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How My Dad Changed the Life of a Rock Icon

I didn't appreciate just how much influence he had until after he was gone

The author's Father with an image of Corey Glover next to it
The Arrow/Getty Images

The first speaker at my dad’s Zoom memorial service was someone most people knew — but from MTV, not real life.

My dad was a middle school principal, and almost 50 years ago, a future rock star was regularly sent to his office, which apparently was something he remembered fondly.

“His passing is a milestone in my life, and I’m just glad there was somebody like [Mr. Levitan] in this world,” Corey Glover, lead singer of the band Living Colour, told my dad’s friends and family members. “I’m very grateful to him, and I’m sure that everybody else here is as well."

Because not everyone in the Zoom meeting was a Gen Xer, I made sure to sing the recognizable chorus of “Cult of Personality,” so they knew who we had in our presence. (Even with that, my 80-year-old mother thought Corey had starred in the ’90s sketch-comedy TV show In Living Color and was perhaps Keenen Ivory Wayans.)

If I ever became a rock star — something I seriously aspired to in my teens and early 20s — the last thing I would ever do is speak at my middle school principal’s funeral. I might have danced on that asshole’s grave, if anything.

But everyone loved my dad, even when you were sent to his office because you were in trouble. The principal of a majority Black school in Crown Heights, Brooklyn, for 15 years, my dad was offered a higher-paying job at a school in the white New York suburbs where we lived. He turned it down because he wanted to be where he could make a bigger difference. 

My dad’s school had some of the best reading and math scores of any inner-city school in the New York City public school system. That’s because my dad only hired outstanding teachers with proven abilities to get through to his underserved student population. After a while, that became easier. Outstanding teachers sought out the school, because they wanted to be a part of an institution bucking the trend.

I first met Corey Glover during one of my annual childhood visits to my dad’s office. He had been sent to my dad’s office for acting up. This had gotten to be almost a daily occurrence by 1978.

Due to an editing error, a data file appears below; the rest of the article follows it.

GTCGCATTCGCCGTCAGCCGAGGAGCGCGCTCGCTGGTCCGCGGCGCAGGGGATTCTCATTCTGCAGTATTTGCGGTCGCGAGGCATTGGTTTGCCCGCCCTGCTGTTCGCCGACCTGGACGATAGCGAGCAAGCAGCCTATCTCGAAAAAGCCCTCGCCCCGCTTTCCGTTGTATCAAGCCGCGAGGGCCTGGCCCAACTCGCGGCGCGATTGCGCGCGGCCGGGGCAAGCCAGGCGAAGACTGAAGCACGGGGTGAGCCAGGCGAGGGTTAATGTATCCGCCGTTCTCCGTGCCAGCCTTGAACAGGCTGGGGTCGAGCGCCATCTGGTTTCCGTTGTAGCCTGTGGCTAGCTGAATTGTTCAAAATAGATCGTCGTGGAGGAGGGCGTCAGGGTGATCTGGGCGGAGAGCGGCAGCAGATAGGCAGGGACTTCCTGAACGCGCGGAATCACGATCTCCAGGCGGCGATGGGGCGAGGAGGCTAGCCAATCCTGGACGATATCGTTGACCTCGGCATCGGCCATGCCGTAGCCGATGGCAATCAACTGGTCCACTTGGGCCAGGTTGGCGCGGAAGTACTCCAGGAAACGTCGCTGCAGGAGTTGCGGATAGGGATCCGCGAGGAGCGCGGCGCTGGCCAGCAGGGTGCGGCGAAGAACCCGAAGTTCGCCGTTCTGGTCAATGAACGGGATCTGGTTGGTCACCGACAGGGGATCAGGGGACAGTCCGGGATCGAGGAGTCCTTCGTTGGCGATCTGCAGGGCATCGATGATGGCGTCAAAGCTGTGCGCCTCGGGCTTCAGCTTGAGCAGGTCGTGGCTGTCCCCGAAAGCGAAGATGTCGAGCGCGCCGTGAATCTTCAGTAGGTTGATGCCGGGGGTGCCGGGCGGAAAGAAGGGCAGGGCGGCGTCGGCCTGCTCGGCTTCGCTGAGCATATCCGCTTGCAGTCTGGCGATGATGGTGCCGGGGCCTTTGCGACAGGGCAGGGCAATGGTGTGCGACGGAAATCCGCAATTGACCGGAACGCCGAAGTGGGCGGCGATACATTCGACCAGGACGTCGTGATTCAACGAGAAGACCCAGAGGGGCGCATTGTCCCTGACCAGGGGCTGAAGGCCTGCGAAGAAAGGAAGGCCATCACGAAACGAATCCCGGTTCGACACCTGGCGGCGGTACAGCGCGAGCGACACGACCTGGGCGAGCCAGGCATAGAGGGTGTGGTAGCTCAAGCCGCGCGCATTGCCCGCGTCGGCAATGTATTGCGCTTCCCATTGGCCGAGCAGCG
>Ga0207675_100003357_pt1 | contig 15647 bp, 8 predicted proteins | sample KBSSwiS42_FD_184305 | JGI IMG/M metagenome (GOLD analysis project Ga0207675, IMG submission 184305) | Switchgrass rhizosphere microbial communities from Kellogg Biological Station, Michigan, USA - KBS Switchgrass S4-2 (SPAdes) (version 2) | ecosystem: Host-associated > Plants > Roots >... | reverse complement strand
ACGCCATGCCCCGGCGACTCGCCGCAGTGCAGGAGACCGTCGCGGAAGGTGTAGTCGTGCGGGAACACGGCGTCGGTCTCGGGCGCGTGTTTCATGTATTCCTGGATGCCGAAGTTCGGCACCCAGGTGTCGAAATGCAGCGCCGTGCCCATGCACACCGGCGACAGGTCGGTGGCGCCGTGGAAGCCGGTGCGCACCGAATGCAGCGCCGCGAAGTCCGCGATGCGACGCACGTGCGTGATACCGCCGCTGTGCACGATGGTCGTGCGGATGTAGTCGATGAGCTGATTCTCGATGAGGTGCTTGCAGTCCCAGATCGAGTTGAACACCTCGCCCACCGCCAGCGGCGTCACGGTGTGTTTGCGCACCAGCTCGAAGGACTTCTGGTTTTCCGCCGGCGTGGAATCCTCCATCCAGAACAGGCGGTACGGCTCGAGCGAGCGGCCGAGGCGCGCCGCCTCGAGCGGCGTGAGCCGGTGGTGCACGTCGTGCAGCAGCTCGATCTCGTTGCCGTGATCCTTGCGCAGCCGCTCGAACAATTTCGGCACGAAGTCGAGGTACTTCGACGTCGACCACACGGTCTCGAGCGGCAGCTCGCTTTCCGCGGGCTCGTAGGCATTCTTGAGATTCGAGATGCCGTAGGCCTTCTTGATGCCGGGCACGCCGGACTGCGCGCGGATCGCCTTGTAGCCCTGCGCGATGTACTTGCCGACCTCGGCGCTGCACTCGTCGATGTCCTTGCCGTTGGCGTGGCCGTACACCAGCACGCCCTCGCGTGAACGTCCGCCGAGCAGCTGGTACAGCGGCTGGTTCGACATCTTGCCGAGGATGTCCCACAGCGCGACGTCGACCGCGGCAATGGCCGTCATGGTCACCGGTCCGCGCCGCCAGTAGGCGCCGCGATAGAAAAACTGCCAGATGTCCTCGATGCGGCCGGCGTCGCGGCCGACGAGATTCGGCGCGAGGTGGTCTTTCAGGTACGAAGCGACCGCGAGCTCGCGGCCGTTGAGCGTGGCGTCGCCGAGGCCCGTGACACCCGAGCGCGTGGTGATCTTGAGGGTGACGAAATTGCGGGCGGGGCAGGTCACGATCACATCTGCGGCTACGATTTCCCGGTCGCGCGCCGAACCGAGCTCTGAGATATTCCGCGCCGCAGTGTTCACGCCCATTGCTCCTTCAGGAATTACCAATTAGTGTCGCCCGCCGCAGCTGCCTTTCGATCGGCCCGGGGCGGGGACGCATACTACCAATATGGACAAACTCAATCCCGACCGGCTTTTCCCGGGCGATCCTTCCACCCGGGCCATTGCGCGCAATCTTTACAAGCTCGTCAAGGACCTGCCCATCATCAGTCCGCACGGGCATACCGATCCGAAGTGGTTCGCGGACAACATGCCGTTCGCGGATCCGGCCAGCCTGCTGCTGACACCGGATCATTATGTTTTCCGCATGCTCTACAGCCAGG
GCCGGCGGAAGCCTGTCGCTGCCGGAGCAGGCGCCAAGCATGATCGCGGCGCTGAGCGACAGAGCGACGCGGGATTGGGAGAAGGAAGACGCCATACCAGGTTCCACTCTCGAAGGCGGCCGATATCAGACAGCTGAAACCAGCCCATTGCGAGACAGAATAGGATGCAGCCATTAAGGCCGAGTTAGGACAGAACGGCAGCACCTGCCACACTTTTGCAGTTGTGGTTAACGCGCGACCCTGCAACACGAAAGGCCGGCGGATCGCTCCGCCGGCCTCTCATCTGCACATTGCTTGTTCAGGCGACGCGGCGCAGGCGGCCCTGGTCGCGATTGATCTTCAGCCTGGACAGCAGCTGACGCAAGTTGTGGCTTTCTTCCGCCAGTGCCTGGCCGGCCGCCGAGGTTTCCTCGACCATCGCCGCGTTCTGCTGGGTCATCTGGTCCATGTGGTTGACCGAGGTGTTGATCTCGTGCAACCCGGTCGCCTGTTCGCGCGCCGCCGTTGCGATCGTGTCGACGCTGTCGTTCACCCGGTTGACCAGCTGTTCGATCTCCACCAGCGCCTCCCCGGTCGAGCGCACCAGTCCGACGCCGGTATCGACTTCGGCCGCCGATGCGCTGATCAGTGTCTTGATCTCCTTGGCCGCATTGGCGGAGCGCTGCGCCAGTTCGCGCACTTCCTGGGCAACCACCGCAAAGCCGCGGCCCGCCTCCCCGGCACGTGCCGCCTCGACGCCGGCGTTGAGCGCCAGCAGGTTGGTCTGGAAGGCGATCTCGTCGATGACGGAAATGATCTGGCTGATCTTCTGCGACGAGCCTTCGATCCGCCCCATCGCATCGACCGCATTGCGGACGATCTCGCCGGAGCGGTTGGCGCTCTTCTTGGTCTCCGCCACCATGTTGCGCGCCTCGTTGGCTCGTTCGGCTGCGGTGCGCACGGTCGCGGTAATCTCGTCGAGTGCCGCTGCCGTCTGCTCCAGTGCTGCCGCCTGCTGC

"Corey, meet the other Corey who's a pain in my ass," my dad said, introducing us.

“What I really am very grateful for,” Corey continued his eulogy, “is that Mr. Levitan recognized that I had a different learning style, and he recognized that way before it became a thing, and I’m very grateful to him for making my family understand who I was and what I am.”

In 1988, my dad received a direct order from his superintendent to install metal detectors. It was part of a districtwide initiative spurred by a few kids caught bringing guns to school. He refused the order.

A lot of why his school excelled, my dad believed, came down to an atmosphere of trust. Metal detectors would destroy that trust.

My dad held the metal detectors off for three straight years. They were installed only after he retired in 1991. The school’s test scores plummeted after that, just as my dad predicted. The school was shuttered in 2007.

I knew all of this. But as a kid and young adult, it was just backstory. It was what my dad did for a living. I knew all the bullet points, but did I really know the man?

Guys in general have weird relationships with other guys. We keep each other at arm’s length. It’s no different with our dads. We know them, but most of us only know them on a surface level. I had a great relationship with my dad, but I wish I’d spent more time asking him questions and getting to know what made him tick. 

The last time I was able to communicate with my dad, he could only answer yes/no questions. I told him who I was and that I loved him. I asked if he understood. He did. Then I told him he was dying of Parkinson’s disease and Lewy body dementia in a memory care facility. I asked whether he knew that. He didn’t. 

I wish I hadn’t waited until he was dead to think about why his life mattered, what it all actually meant. It took the guy from Living Colour to remind me how lucky I was to be his son.

Corey Glover finished his speech with one heartfelt request. “Please,” he said, looking directly at me. “Corey, never sing ‘Cult of Personality’ ever ever ever ever again.”

I don’t believe in an afterlife. But I like to think my dad was there, watching that Zoom meeting and laughing at the two Coreys who were still, even after his death, being a pain in his ass.

Follow Article Topics: Family-&-Fatherhood